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A Lebanese woman hangs a banner from her apartment building.

Middle East nations experiencing spike in domestic abuse during lockdown

As billions of people around the world are told to stay safe at home, many are finding that home is not always a safe place. Middle East Christian satellite broadcaster SAT-7 said interest in its live programs tackling domestic violence has skyrocketed since people have been told to stay home. In a statement, the ministry shares that viewers’ cries for help on social media “never stop.”

In the Hamas-controlled Gaza Strip, one agency reported a 30 percent increase in violence against women and children since the lockdown began. That number is on top of a rate of mental and sexual abuse against children and women that is already  higher under its Islamist-imposed sharia law that often punishes the victim with death when the abuse is exposed.

In Lebanon, a domestic violence helpline set up by the Internal Security Forces has seen calls double. And in Iran and Turkey, “many women dare not speak out” for fear of being beaten, according to a report by news organization Al-Monitor.

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A prorgram on SAT-7 ARABIC and SAT-7 TÜRK addresses domestic abuse.

“There were issues between my husband and I before these events, before the home quarantine. There were problems and violence and beating and insults,” a woman says in a secretly recorded video.

Sat-7 also produces dramatic television shows that share Christian messages:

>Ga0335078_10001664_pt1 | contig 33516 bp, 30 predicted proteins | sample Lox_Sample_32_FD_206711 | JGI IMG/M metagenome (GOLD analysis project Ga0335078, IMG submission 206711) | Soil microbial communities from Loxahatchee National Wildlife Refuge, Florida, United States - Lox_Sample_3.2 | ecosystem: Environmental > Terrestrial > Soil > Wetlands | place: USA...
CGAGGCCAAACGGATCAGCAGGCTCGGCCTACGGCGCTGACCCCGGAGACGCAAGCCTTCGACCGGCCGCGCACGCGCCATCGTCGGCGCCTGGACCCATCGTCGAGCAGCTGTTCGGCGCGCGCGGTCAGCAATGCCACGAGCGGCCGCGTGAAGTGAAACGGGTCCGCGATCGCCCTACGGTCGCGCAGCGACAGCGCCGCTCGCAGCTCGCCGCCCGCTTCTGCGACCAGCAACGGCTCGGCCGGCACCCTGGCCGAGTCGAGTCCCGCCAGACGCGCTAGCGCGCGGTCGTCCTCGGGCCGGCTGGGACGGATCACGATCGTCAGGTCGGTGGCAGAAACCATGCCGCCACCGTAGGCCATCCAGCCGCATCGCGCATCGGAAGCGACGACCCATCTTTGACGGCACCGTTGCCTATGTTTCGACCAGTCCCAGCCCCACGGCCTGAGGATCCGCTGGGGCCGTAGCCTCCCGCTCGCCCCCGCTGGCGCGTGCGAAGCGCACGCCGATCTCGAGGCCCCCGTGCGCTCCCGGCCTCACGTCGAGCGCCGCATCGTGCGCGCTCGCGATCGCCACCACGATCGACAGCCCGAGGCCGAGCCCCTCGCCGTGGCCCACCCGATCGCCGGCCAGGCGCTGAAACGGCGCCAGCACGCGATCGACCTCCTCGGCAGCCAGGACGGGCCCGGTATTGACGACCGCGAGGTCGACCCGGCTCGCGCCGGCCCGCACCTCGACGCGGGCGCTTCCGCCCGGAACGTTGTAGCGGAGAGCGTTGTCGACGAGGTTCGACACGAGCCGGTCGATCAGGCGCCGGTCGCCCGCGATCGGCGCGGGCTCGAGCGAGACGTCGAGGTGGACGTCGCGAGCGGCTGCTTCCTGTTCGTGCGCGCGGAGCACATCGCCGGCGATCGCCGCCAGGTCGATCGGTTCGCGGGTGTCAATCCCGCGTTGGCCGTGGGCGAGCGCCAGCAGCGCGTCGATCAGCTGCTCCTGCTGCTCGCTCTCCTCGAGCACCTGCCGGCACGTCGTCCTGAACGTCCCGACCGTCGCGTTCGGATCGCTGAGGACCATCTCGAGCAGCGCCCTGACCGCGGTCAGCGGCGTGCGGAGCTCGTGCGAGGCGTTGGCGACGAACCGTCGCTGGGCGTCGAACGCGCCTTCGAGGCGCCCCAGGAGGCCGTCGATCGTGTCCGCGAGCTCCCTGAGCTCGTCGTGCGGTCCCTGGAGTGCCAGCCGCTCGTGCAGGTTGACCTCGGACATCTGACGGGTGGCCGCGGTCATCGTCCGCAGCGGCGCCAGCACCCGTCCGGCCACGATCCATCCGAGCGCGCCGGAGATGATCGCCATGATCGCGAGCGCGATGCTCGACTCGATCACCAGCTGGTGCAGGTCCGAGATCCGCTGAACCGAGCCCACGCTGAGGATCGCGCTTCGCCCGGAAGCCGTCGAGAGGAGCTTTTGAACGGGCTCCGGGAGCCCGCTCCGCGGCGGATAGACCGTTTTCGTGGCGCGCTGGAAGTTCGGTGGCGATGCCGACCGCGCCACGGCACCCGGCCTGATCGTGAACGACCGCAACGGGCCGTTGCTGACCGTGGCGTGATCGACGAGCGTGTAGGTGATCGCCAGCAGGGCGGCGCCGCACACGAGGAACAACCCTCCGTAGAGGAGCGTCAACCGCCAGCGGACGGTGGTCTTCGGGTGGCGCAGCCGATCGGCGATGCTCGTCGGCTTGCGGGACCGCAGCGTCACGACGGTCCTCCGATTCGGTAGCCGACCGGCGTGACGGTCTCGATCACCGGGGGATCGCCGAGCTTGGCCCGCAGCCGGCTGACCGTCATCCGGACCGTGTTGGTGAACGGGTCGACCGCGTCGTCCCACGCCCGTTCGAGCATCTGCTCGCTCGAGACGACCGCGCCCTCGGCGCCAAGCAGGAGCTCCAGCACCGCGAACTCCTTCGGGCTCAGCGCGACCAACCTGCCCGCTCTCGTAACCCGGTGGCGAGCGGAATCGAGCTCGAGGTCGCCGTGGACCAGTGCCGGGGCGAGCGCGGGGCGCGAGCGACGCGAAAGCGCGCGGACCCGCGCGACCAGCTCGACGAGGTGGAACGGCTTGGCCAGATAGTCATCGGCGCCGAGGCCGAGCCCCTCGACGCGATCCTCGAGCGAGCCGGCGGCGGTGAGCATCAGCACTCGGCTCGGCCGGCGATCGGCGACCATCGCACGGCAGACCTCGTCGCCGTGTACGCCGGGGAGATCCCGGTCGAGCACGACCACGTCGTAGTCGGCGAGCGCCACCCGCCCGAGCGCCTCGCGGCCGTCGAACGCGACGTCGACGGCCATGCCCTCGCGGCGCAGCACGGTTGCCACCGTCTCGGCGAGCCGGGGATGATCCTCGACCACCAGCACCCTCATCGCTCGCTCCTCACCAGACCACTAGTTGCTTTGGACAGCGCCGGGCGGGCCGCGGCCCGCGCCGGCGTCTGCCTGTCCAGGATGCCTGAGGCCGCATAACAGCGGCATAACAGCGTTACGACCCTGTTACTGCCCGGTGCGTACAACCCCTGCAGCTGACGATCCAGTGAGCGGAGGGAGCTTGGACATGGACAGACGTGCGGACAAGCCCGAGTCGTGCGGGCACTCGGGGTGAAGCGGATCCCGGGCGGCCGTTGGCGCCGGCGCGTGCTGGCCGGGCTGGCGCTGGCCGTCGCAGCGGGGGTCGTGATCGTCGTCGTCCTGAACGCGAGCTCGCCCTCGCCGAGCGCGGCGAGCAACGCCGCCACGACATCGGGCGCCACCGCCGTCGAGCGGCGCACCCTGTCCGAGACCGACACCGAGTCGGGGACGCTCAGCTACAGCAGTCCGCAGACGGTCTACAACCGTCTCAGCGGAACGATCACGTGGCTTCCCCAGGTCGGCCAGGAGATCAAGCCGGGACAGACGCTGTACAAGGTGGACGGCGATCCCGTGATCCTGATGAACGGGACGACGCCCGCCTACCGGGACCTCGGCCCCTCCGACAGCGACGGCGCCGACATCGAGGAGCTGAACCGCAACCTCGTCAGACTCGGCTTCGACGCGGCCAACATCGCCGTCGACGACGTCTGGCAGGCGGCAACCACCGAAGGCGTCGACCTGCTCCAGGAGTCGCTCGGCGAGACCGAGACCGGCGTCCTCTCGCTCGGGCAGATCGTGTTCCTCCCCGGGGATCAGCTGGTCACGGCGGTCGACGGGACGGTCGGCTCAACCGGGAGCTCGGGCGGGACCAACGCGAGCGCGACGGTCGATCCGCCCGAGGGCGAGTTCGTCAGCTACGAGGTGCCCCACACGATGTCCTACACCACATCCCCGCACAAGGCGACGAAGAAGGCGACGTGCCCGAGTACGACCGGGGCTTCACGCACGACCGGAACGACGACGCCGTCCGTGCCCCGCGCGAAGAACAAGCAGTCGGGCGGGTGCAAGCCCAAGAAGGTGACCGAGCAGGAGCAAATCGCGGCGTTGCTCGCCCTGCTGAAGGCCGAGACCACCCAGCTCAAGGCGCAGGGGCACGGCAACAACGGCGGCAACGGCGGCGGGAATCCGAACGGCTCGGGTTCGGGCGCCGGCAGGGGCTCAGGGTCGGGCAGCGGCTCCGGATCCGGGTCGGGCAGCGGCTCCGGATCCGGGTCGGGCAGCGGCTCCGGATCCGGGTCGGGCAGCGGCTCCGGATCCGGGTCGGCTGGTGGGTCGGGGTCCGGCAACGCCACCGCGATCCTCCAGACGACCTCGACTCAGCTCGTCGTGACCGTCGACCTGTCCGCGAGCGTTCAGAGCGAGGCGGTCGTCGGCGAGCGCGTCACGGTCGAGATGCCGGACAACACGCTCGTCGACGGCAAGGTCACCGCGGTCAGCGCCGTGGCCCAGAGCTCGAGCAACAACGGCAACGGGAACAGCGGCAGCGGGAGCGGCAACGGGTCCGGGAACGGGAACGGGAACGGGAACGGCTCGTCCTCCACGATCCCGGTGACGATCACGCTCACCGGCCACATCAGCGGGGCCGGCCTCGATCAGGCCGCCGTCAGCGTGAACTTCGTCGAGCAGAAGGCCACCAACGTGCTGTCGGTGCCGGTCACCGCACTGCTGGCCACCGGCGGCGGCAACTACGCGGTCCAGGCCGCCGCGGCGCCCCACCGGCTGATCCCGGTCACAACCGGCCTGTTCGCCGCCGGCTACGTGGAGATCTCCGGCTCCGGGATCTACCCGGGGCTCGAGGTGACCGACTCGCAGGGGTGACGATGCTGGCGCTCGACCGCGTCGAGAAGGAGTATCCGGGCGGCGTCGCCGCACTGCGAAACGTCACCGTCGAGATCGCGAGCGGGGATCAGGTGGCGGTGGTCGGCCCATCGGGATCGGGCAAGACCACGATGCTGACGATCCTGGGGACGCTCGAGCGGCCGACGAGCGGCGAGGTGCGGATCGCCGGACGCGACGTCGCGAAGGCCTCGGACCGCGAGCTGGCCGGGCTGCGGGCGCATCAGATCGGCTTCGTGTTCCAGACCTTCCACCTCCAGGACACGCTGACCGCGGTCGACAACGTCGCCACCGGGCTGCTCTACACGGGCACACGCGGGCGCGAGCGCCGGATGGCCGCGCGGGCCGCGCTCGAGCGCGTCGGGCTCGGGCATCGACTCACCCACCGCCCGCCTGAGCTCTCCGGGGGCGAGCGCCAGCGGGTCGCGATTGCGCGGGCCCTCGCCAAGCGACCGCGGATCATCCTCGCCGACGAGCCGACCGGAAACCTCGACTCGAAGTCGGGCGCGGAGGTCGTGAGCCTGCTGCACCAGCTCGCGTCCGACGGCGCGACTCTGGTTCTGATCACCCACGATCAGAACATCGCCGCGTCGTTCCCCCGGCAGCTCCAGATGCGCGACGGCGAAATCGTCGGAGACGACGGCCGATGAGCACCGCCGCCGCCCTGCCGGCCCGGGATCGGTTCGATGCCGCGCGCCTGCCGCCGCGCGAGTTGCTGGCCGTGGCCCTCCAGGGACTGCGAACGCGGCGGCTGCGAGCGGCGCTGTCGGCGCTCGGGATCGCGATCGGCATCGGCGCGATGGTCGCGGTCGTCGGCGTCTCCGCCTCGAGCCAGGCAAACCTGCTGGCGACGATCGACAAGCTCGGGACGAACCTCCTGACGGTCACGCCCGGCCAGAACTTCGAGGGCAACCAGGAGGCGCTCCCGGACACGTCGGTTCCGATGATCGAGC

“Now, after the quarantine, it’s increased a lot. A lot. Our [financial] situation is very bad, and we’re at our wit’s end. If the landlord comes to ask him for money, he takes it out on me.”

READ: Sat-7 sees audience surge during pandemic

Arab news outlet Al-Jazeera reported that the woman, whose identity is being withheld to protect her, sent the video to Abaad, a Lebanese NGO promoting gender equality.

Cases of domestic abuse in Lebanon have skyrocketed amid a nationwide lockdown aimed at preventing the spread of the coronavirus. The measure has compounded the effects of the country’s worst-ever economic and financial crisis.

Since stay-at-home orders began, crisis support groups around the world have reported an alarming increase in the number of women and children being abused at home, with U.N. chief Antonio Guterres calling it a “horrifying global surge.”

In the Middle East, where victims of domestic violence are often afraid to speak out, women suffer in silence as partners and husbands lash out — physically and verbally — driven by lockdown stress. But there’s hope for those suffering as live satellite television programs offer a unique lifeline — reaching millions in their own living rooms, tackling the taboo topic head-on, and giving on-the-spot Christian counsel to viewers and those on social media.

Job losses, stress over bills, and cramped living spaces are sending many people over the edge, said Marianne Daou, who co-presents SAT-7’s From Heart to Heart Arabic language show with her husband, Rawad, in Lebanon. “All this makes them tense, upset, and angry… which can lead them to take their anger out on each other or on their children,” she said.

COVID-19 is a “one-of-a-kind situation that we’ve never experienced before,” said Jessy Tohme, a counselor on the show, who challenges parents to make home a safe place for their children. “It’s hard for everybody.”

–Dwight Widaman | Metro Voice